The monument includes a partly enclosed stone hut circle settlement, associated field system, two medieval settlements and their fields together with post medieval cairnfields, ridge and furrow and shelters situated on the upper slopes of Hound Tor overlooking the valley of the Becka Brook. The partly enclosed stone hut circle settlement includes at least eight huts and two enclosures. Lying south of the settlement is an extensive field system including three major fields and an enclosure. The medieval hamlet of Houndtor, which is in the Care of the Secretary of State, includes four longhouses, one of which was converted into a barn towards the end of the settlement's life. Other buildings include three corn driers and four barns. The settlement was excavated during the 1960s and this work confirmed that it was abandoned in the mid-14th century. The fields surrounding the settlement are irregular in shape and appear to be the result of several phases of unorganised expansion and contraction. The medieval farmstead lies to the NNW of the hamlet and survives as a single longhouse, together with a barn and corn drier. An earlier stone hut circle was partly demolished to make room for the barn, whilst another hut appears to have been adapted and reused as an ancillary building. A number of irregular shaped fields lie in close proximity to the farmstead and many of these contain lynchets. After the settlements were abandoned in the mid-14th century the fields may have continued to be cultivated. Certainly in the post-medieval period continued interest in the area is witnessed by extensive areas of narrow ridge and furrow. Several groups of clearance cairns may also date to this time. In the area south of Greator Rocks, three shelters built against medieval boundary banks are probably also of post medieval date. The area of Greator Rocks itself is totally excluded from the scheduling.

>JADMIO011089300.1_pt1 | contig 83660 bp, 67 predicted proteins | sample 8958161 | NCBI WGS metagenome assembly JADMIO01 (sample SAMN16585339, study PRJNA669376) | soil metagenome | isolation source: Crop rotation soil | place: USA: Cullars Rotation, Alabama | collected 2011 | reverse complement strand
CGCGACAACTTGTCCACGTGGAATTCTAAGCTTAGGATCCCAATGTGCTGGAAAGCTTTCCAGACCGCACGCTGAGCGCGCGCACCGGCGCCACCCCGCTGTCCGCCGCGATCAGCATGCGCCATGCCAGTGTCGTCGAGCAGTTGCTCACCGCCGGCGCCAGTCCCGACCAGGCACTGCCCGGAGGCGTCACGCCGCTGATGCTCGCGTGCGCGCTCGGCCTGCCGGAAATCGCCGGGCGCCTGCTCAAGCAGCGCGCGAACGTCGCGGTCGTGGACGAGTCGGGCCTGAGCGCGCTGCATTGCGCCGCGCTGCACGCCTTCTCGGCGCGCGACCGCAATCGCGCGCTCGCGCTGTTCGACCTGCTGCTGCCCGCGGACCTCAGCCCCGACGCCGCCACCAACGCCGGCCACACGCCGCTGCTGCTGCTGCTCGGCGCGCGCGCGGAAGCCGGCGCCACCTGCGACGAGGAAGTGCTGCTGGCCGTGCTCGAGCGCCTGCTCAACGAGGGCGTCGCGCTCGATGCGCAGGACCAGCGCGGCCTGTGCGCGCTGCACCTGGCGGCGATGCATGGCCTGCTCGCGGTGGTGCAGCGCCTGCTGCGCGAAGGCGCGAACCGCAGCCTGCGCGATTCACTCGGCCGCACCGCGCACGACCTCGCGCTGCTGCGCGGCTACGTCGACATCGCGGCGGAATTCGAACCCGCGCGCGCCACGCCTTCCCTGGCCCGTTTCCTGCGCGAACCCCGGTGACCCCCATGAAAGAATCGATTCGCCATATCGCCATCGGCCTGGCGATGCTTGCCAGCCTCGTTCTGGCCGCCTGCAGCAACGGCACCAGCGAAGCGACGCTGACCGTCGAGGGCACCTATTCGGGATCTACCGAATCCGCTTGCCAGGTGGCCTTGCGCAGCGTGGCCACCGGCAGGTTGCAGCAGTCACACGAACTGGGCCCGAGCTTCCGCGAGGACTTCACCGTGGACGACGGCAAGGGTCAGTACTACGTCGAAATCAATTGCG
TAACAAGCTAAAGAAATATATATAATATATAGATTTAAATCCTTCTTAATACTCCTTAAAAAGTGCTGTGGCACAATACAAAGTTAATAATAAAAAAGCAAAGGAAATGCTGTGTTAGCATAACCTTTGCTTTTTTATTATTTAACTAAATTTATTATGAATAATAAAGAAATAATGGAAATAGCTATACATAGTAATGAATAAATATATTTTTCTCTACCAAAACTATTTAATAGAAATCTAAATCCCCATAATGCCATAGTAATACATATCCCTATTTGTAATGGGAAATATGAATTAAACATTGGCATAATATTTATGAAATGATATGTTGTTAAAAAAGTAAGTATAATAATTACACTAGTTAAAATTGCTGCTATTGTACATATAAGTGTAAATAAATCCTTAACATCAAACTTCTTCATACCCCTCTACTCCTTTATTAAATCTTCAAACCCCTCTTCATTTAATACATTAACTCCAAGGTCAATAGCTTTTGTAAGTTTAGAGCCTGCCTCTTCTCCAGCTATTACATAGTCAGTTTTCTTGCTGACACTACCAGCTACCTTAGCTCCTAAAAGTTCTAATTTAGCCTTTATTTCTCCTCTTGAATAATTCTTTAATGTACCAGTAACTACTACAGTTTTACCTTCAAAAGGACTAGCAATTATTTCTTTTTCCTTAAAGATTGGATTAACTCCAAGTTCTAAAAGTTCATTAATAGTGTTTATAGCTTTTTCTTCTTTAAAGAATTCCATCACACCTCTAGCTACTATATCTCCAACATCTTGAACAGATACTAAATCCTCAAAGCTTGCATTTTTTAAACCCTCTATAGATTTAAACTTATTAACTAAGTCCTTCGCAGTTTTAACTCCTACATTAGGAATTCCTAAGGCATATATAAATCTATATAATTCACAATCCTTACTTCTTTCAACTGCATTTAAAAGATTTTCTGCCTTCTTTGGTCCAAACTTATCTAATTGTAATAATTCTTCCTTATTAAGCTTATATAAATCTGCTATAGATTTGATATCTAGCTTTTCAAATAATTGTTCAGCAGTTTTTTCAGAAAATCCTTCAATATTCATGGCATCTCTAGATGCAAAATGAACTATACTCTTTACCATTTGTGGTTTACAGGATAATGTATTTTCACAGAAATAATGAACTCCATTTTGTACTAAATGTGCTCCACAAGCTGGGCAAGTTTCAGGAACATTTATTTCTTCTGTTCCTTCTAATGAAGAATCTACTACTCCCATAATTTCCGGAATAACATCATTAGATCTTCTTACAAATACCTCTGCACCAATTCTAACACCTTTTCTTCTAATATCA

MAP EXTRACT The site of the monument is shown on the attached map extract.


The contents of this record have been generated from a legacy data system.

Legacy System number:
Legacy System:


Books and journals
Butler, J, Dartmoor Atlas of Antiquities, (1991), 51
Butler, J, Dartmoor Atlas of Antiquities, (1991), 52
Butler, J, Dartmoor Atlas of Antiquities, (1991), 55
Newman, P, Probert, S, Riley, H, Houndtor Down, Manaton, Devon, (1994)
Newman, P, Probert, S, Riley, H, Houndtor Down, Manaton, Devon, (1994)
Newman, P, Probert, S, Riley, H, Houndtor Down, Manaton, Devon, (1994)
Beresford, G, 'Medieval Archaeology' in Three Deserted Medieval Settlements On Dartmoor: Etc, (1979), 98-158
Beresford, G, 'Medieval Archaeology' in Three Deserted Medieval Settlements On Dartmoor: Etc, (1979), 98-158
MPP fieldwork by S. Gerrard, Gerrard, S., (1995)


This monument is scheduled under the Ancient Monuments and Archaeological Areas Act 1979 as amended as it appears to the Secretary of State to be of national importance. This entry is a copy, the original is held by the Department for Digital, Culture, Media and Sport.

End of official listing